George Byron is an 18th century poet, politician, philosopher, and terrible role model for young ladies, who identify with Lord Byron because he did indeed write some very moody poetry. Lord Byron was a bit of a kook. Born in Britain he eventually moved (or was sent to India – I don’t remember, Byron didn’t leave much of an impression from my Brit Lit classes). However, Byron comes to mind every time someone tells me to drink apple cider vinegar to cure what ails me.
I don’t, because Lord Byron proved a vinegar diet wasn’t good for you way back in the 1700s and 1800s. This might need a touch of explanation, since Lord Byron wasn’t exactly sickly. He was your average guy who wrote poetry as a member of the British nobility. But he had a secret, he was very sensitive about his weight and terrified of becoming fat.
Lord Byron made the decision that vinegar would keep him slim. And he began to drink it every day. He believed it aided digestion so that you wouldn’t need to eat as much. The logic is sort of there. Lord Byron began having stomach problems shortly after starting his daily vinegar intake.
The symptoms sound like an ulcer, but could have been almost anything. Vinegar is an acid after all. Drinking vinegar can lead to esophageal issues, stomach problems, and it destroys the enamel on your teeth worse than citrus, carbonation, sugar, and starch from foods like potatoes (for the record, potatoes are worse for your teeth than sugar).
He also developed symptoms of malnutrition at one point, possibly because he wasn’t really eating he was so sick from the vinegar intake. Although in his defense, it was keeping him slim, he suffered digestion problems and couldn’t eat very often or very much and reportedly he developed horrible diarrhea which is always fun. Of course, just to make sure the vinegar was capable of working, Byron who was a vegetarian most of his adult life, sometimes went weeks subsisting on wine and crackers. And, when he did indulge in food, he often purged it afterwards even before starting on the vinegar diet.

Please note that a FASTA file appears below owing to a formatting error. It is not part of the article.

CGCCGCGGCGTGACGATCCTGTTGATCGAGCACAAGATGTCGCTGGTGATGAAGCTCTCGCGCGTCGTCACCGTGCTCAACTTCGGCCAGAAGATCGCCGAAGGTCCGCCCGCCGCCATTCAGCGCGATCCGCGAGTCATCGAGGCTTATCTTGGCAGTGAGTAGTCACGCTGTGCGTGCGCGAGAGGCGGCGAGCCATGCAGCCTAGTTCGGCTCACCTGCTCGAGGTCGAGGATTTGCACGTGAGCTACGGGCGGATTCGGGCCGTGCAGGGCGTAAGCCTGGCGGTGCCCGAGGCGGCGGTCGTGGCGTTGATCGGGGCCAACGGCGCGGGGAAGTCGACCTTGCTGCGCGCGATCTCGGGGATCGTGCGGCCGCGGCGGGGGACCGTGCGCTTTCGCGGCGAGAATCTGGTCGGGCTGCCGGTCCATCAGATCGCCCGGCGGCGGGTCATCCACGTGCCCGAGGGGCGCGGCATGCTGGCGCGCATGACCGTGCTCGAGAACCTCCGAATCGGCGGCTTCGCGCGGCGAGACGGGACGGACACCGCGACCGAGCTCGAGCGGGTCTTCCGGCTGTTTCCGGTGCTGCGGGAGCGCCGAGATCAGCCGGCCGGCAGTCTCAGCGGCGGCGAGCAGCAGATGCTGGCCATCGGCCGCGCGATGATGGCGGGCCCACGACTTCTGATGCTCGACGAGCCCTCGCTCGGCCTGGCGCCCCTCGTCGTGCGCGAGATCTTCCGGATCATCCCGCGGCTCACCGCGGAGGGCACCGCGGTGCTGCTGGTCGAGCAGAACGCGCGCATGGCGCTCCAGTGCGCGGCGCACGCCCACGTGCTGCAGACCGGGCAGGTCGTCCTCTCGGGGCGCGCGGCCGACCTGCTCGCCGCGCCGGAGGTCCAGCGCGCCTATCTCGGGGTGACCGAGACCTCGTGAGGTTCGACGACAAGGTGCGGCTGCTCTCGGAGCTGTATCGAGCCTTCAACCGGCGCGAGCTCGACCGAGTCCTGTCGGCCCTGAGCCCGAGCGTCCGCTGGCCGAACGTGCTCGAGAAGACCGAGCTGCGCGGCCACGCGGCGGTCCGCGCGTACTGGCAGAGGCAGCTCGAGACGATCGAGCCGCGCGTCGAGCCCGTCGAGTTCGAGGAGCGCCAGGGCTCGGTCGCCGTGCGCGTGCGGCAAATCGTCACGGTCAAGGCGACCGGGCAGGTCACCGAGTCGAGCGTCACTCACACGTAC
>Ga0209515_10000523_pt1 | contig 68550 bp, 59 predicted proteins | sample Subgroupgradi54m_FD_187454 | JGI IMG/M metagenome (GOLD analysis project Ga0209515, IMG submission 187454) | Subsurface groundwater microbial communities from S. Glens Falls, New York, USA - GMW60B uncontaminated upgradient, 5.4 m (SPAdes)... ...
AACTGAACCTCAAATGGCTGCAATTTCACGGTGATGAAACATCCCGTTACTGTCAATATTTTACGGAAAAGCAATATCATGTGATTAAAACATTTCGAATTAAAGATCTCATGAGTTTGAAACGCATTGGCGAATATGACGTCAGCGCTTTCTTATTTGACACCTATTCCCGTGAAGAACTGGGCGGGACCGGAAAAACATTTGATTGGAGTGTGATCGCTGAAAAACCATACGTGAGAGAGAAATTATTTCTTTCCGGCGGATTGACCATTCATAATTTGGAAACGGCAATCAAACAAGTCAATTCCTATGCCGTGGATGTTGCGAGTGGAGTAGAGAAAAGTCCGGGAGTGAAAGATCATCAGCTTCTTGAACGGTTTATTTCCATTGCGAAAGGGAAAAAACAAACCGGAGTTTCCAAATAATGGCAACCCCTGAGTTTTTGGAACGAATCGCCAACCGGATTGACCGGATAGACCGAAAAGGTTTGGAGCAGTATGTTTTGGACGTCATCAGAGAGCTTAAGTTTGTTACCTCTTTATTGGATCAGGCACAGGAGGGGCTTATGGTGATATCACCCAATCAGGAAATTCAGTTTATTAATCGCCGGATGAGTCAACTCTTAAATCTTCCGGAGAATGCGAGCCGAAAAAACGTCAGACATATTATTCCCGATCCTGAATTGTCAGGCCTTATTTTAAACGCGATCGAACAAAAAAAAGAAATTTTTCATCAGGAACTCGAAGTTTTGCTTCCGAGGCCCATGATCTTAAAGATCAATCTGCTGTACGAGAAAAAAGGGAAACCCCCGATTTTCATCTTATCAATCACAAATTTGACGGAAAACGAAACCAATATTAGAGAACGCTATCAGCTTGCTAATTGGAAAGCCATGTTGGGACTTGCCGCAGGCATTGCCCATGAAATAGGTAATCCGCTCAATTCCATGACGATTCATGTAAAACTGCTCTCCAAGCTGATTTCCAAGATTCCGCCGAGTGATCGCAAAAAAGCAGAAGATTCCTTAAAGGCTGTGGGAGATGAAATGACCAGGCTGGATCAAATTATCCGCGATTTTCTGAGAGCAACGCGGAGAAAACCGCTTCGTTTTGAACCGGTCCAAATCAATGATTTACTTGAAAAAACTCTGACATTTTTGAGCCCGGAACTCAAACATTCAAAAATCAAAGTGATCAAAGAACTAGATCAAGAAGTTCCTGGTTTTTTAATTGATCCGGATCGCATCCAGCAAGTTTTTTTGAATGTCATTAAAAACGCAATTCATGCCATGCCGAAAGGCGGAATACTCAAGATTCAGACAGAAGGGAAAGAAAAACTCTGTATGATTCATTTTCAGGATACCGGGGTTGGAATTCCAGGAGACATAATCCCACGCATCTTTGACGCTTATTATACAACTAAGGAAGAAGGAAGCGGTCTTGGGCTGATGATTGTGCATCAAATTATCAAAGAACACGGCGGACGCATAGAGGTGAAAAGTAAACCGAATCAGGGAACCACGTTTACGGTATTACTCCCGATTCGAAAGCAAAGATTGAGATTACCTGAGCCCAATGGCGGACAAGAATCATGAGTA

And while he died at the ripe old age of 36, it wasn’t from malnutrition, dehydration, or anything else that should accompany a vinegar diet. He died from a fever contracted in India, I believe. However, a doctor friend of his claimed his dieting habits had left him weak and susceptible to terrible illnesses.
Apple cider vinegar isn’t any better for you, it just has a slightly improved flavor over white vinegar. Pickle juice which does contain vinegar can actually be quite good for you, commercial pickle juice is a mix of vinegar and a brine solution. The brine solution uses salts that the body needs to help with all sorts of things (including potassium). But one should still not sit down and drink a jar of pickle juice, unless you are also drinking lots of water, brushing your teeth religiously with an enamel protective toothpaste, and eating regularly.
Small amounts of vinegar are actually good for you. It can aid with digestion as well as help clean up microbes in the mouth, and surprisingly, provide us with nutrients we don’t get from most of our foods. But that’s the key, vinegar should be consumed in food products, not drank like a glass of water (pickled vegetables (beets, jalapenos, pickles, sauerkraut, etc).
For the record, dieting fads of the 1700 and 1800s are fascinating and strange and mimic modern dieting fads.